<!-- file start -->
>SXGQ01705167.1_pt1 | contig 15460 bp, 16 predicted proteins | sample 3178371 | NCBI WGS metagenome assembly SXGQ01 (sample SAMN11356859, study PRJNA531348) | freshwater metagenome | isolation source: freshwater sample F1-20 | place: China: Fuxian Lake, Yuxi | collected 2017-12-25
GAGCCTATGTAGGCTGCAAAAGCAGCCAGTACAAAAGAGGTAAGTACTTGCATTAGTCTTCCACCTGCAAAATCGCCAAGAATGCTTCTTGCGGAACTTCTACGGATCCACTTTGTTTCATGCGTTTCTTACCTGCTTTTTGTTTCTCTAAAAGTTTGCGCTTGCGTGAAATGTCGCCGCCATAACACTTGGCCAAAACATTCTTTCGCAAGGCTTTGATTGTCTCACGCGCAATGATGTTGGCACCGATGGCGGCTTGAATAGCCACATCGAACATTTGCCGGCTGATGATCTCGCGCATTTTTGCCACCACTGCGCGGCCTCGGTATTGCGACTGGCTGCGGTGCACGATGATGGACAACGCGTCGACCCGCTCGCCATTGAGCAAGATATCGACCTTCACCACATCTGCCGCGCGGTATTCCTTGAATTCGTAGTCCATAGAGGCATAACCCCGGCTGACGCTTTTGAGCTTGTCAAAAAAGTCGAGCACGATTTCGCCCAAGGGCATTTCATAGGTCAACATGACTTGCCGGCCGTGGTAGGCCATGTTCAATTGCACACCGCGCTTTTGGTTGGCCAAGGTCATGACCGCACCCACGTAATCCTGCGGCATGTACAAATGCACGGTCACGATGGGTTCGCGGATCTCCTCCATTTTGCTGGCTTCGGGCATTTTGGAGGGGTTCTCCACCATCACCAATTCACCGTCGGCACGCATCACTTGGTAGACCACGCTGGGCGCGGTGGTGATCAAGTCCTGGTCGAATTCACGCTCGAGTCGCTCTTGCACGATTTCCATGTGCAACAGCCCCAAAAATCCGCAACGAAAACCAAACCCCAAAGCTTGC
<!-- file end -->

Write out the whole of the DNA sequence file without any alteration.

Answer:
>SXGQ01705167.1_pt1 | contig 15460 bp, 16 predicted proteins | sample 3178371 | NCBI WGS metagenome assembly SXGQ01 (sample SAMN11356859, study PRJNA531348) | freshwater metagenome | isolation source: freshwater sample F1-20 | place: China: Fuxian Lake, Yuxi | collected 2017-12-25
GAGCCTATGTAGGCTGCAAAAGCAGCCAGTACAAAAGAGGTAAGTACTTGCATTAGTCTTCCACCTGCAAAATCGCCAAGAATGCTTCTTGCGGAACTTCTACGGATCCACTTTGTTTCATGCGTTTCTTACCTGCTTTTTGTTTCTCTAAAAGTTTGCGCTTGCGTGAAATGTCGCCGCCATAACACTTGGCCAAAACATTCTTTCGCAAGGCTTTGATTGTCTCACGCGCAATGATGTTGGCACCGATGGCGGCTTGAATAGCCACATCGAACATTTGCCGGCTGATGATCTCGCGCATTTTTGCCACCACTGCGCGGCCTCGGTATTGCGACTGGCTGCGGTGCACGATGATGGACAACGCGTCGACCCGCTCGCCATTGAGCAAGATATCGACCTTCACCACATCTGCCGCGCGGTATTCCTTGAATTCGTAGTCCATAGAGGCATAACCCCGGCTGACGCTTTTGAGCTTGTCAAAAAAGTCGAGCACGATTTCGCCCAAGGGCATTTCATAGGTCAACATGACTTGCCGGCCGTGGTAGGCCATGTTCAATTGCACACCGCGCTTTTGGTTGGCCAAGGTCATGACCGCACCCACGTAATCCTGCGGCATGTACAAATGCACGGTCACGATGGGTTCGCGGATCTCCTCCATTTTGCTGGCTTCGGGCATTTTGGAGGGGTTCTCCACCATCACCAATTCACCGTCGGCACGCATCACTTGGTAGACCACGCTGGGCGCGGTGGTGATCAAGTCCTGGTCGAATTCACGCTCGAGTCGCTCTTGCACGATTTCCATGTGCAACAGCCCCAAAAATCCGCAACGAAAACCAAACCCCAAAGCTTGC